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At the Movies

Michael Wood: ‘Playtime’, 20 November 2014

Playtime 
directed by Jacques Tati.
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... like a too heavy satire of the modern world. ‘Modern’ here means tall buildings, lots of glass walls and doors, men in suits and squawking American women. America was always one of Tati’s targets. In Jour de Fête, François sees a supposed documentary about postal services in America – helicopters, daredevils and muscular male beauty contests ...

At Pallant House

Eleanor Birne: Pauline Boty, 6 February 2014

... a slightly too large nose. She went on to the Royal College of Art, joining the School of Stained Glass because she’d been told that, as a woman, she didn’t stand much chance of getting into the prestigious School of Painting. There’s an example of her stained glass work in the show: a fractured city below, including ...

In Memory of Eustache-Hyacinthe Langlois

Rosemary Hill: Where is Bohemia?, 6 March 2003

Bohemians: The Glamorous Outcasts 
by Elizabeth Wilson.
Tauris, 288 pp., £11.99, October 2002, 1 86064 782 0
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Quentin & Philip 
by Andrew Barrow.
Macmillan, 559 pp., £18.99, November 2002, 0 333 78051 5
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... subjects of Barrow’s ‘double portrait’, his friends Quentin Crisp and the surrealist poet Philip O’Connor, were both children of the Home Counties. Crisp, who began life as Denis Pratt, found his way to bohemia from the Pooterland of Egmont Road, Sutton. O’Connor spent a significant part of his tumultuous life in Dorking, a fact which the local ...

I used to work for them myself

David Leigh, 4 August 1983

British Intelligence and Covert Action: Africa, the Middle East and Europe since 1945 
by Jonathan Bloch, Patrick Fitzgerald and Philip Agee.
Junction, 284 pp., £5.95, May 1983, 0 86245 113 2
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Through the Looking-GlassBritish Foreign Policy in an Age of Illusions 
by Anthony Verrier.
Cape, 400 pp., £12.50, February 1983, 0 224 01979 1
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... of the process that began then, and indeed it has a polemical preface by the renegade CIA agent, Philip Agee, who started the thing off, to be followed by other renegades like John Stockwell. Memoirs and exposures by disillusioned men like these, in the teeth of frantic efforts to suppress and discredit them, were only part of a public interplay that ...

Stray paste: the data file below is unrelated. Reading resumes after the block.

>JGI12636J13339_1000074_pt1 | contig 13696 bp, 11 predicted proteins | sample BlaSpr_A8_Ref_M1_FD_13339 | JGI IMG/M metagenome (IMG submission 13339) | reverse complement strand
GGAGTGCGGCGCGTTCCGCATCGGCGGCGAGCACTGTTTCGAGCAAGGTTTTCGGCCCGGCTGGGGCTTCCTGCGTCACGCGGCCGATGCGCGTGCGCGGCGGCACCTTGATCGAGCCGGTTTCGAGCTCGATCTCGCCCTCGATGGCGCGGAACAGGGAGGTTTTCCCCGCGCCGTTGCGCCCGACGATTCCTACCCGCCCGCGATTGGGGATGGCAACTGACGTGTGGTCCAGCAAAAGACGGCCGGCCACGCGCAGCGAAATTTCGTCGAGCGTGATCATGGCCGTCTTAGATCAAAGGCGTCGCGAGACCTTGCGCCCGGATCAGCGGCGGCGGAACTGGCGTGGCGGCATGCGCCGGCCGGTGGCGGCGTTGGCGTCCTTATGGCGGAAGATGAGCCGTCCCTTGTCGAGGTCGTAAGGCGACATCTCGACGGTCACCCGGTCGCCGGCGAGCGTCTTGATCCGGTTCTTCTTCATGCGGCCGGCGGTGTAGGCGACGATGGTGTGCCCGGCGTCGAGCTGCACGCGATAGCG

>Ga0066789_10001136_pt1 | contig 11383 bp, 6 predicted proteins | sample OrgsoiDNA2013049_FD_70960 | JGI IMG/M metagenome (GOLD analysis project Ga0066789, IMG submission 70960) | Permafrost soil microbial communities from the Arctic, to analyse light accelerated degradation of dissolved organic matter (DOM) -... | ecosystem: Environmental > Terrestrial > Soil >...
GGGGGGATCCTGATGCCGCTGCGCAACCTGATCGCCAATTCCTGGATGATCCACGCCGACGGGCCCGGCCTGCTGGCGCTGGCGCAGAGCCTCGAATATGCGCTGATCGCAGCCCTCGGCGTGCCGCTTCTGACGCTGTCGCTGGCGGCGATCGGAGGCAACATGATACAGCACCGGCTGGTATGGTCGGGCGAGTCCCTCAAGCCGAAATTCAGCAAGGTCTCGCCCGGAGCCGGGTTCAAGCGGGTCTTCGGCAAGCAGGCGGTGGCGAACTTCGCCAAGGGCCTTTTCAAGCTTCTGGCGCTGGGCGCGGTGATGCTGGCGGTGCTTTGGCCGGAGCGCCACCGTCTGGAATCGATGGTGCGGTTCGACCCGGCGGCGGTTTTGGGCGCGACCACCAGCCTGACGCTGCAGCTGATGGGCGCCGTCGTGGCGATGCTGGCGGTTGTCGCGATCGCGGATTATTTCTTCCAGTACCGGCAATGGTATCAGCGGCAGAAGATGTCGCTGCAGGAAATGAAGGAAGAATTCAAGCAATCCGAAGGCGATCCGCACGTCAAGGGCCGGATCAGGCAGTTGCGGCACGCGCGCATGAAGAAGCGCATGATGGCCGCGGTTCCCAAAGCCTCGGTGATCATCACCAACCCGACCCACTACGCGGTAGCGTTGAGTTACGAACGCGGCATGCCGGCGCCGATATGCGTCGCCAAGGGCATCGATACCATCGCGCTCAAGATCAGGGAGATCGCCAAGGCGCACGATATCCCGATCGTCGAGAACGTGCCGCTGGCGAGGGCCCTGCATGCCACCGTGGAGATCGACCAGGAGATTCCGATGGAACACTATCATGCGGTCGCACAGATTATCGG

Wallacette the Rain Queen

Mark Lambert, 19 February 1987

The Beet Queen 
by Louise Erdrich.
Hamish Hamilton, 338 pp., £10.95, February 1987, 0 241 12044 6
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Marya: A Life 
by Joyce Carol Oates.
Cape, 310 pp., £10.95, January 1987, 0 224 02420 5
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The Lost Language of Cranes 
by David Leavitt.
Viking, 319 pp., £10.95, February 1987, 0 670 81290 0
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... This godfather Wallace, civic booster, assiduous joiner of fraternal organisations, collector of glass bells and Hummel figurines, is reponsible for this festival in a more profound sense. Wallace Pfef brought to Argus the large-scale growing and refining of sugar beets, an innovation which in turn brought supermarket shopping and ended the planting of a ...

Blimey

Gillian Darley: James Stirling, 7 September 2000

Big Jim: The Life and Work of James Stirling 
by Mark Girouard.
Pimlico, 323 pp., £14, March 2000, 9780712664226
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... objects made by a meticulous technique of inlay known as micromosaic, in which tiny fragments of glass are assembled to form a picture – not always in the best possible taste. Mark Girouard’s biography of James Stirling is constructed by a similar procedure, an astonishing accumulation of small details, asides and memories building up to a portrait. Big ...

I had to refrain

Andrew Saint: Pre-Raphaelite Houses, 1 December 2005

Philip Webb: Pioneer of Arts and Crafts Architecture 
by Sheila Kirk.
Wiley-Academy, 336 pp., £29.99, February 2005, 0 470 86808 2
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... good, honest building. The ending of The Seven Lamps of Architecture vibrates through the work of Philip Webb, as of those Arts and Crafts architects who were his disciples. Austerity and self-abnegation are its hallmarks. You cannot relish Webb’s buildings without a feeling for puritanism. His was a life shot through with refusals: he would not ...

Radio Fun

Philip Purser, 27 June 1991

A Social History of British Broadcasting. Vol. I: 1922-29, Serving the Nation 
by Paddy Scannell and David Cardiff.
Blackwell, 441 pp., £30, April 1991, 0 631 17543 1
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The Collected Essays of Asa Briggs. Vol. III: Serious Pursuits, Communication and Education 
Harvester Wheatsheaf, 470 pp., £30, May 1991, 0 7450 0536 5Show More
The British Press and Broadcasting since 1945 
by Colin Seymour-Ure.
Blackwell, 269 pp., £29.95, May 1991, 9780631164432